Loneliness can occur at any time, but it can also be triggered by something. Loneliness is like hunger or thirst; it’s our body’s way of telling us that we need social contact. Remember that millions of people experience loneliness – it doesn’t mean you’re a failure or less than, just means you’re human.

Why do I feel lonely?

There are lots of reasons why you might feel lonely. Some of these include:

  • Moving to a new city or country
  • Starting university
  • Falling out with your friends, or just growing apart
  • A relationship breaking up
  • The death of someone close to you
  • Having to care for a family member

Social media and technology can also exacerbate loneliness. Sometimes it can help us to make new friends and connections, and meet people who share our interests and passions. But video games can’t replace real face-to-face interaction and meaningful relationships. If it does, it can quickly become isolating, which makes us feel even lonelier and creates a vicious cycle.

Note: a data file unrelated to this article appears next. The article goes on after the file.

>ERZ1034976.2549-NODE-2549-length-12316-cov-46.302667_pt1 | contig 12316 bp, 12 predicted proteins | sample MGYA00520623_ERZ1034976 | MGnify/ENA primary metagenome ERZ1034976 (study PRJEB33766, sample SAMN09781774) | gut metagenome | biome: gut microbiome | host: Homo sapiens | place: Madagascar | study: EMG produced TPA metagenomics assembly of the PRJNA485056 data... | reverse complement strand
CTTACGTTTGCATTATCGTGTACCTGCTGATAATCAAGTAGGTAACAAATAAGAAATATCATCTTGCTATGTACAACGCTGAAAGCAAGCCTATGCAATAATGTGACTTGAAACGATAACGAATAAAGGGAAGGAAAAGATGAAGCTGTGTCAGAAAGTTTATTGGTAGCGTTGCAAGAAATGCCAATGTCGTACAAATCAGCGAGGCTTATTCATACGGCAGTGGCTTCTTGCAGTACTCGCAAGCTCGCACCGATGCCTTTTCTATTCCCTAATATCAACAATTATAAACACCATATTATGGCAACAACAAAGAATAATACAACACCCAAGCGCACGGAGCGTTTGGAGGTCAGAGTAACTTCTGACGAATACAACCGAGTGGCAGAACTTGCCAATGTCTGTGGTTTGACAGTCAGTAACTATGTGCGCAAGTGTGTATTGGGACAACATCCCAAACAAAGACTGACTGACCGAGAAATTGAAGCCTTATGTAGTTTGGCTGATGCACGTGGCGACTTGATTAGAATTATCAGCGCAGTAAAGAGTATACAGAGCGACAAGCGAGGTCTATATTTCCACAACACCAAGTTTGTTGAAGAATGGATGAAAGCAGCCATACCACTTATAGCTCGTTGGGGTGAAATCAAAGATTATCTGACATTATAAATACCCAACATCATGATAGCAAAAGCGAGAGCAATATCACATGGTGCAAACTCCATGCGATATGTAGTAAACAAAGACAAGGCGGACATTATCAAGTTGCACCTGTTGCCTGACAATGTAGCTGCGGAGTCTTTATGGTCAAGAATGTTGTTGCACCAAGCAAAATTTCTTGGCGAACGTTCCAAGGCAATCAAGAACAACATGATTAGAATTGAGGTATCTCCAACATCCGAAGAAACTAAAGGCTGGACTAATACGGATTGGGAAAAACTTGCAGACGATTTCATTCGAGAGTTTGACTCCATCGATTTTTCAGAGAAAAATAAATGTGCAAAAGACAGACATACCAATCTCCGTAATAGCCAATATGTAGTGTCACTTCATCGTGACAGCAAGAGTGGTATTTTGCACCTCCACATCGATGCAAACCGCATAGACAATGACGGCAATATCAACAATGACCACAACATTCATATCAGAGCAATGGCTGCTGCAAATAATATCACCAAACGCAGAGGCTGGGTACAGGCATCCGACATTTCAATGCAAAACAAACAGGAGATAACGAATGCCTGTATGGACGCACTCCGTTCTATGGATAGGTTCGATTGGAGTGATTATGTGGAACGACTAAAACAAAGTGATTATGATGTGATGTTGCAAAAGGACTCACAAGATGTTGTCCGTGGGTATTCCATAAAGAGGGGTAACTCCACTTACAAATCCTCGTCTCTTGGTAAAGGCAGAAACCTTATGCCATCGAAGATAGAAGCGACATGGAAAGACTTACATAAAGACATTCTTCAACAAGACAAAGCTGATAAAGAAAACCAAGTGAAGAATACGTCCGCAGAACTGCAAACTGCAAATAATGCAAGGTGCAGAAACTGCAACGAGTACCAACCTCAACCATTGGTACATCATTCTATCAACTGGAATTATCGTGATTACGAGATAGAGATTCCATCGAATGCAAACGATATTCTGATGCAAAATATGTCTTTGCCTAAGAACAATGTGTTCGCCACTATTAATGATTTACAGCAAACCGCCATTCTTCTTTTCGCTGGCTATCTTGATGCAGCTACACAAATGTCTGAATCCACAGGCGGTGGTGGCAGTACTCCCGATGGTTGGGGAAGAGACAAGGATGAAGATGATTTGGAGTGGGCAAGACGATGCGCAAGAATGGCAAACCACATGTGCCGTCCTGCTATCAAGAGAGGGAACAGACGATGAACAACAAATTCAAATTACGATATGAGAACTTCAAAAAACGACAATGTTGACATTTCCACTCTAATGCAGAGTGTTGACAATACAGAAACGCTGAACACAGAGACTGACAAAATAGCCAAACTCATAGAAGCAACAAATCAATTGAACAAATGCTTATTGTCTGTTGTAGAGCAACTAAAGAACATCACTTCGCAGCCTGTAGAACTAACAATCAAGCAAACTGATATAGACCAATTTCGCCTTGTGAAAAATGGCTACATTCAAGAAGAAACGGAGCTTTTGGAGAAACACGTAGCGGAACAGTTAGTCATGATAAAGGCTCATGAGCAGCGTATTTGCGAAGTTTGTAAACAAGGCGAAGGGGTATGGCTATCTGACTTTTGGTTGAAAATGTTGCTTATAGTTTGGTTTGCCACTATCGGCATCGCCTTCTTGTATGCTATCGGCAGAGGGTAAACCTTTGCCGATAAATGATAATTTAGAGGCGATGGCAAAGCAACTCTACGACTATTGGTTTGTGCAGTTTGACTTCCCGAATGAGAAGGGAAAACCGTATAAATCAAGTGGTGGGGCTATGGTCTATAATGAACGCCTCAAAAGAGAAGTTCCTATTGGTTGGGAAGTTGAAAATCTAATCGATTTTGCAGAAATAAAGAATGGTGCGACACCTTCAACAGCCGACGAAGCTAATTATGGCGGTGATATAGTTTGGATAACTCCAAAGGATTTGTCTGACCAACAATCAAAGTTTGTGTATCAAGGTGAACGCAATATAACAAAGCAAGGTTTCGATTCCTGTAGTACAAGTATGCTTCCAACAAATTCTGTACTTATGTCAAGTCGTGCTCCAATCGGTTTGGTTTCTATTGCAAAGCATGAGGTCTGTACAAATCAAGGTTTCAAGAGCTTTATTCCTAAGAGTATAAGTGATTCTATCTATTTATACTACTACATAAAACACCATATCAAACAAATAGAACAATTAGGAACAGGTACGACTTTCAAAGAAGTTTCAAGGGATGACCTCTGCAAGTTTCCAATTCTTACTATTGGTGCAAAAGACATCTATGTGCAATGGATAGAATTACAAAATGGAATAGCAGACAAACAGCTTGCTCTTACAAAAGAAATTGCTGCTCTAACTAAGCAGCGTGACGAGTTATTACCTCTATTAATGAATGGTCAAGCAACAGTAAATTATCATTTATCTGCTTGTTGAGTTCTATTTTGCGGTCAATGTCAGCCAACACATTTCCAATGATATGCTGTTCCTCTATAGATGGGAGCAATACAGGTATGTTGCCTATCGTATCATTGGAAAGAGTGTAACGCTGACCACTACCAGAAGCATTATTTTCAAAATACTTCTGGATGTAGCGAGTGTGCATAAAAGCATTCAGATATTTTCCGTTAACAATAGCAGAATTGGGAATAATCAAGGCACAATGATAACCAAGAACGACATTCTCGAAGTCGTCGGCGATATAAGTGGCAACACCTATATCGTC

How does loneliness affect my health?

It’s pretty bleak. Human beings are naturally social, so being lonely isn’t good for us. According to according to former Surgeon, Vivek Murthy, loneliness can be as bad for physical health as smoking 15 cigarettes a day or obesity. 

It can also contribute to feelings of anxiety, stress and depression, and have a negative impact on mental health conditions. Feeling lonely and isolated affects our self-esteem, and we can end up thinking that people don’t want to talk to us or that we’ll never make meaningful connections ever again.

But please try to remember, you won’t feel like this forever – it’s really just the loneliness talking. When you feel better, you should start thinking about how to stop feeling lonely. This is honestly an individual journey that depends on your likes and dislikes so take time getting to know yourself.

Why are feelings of loneliness increasing?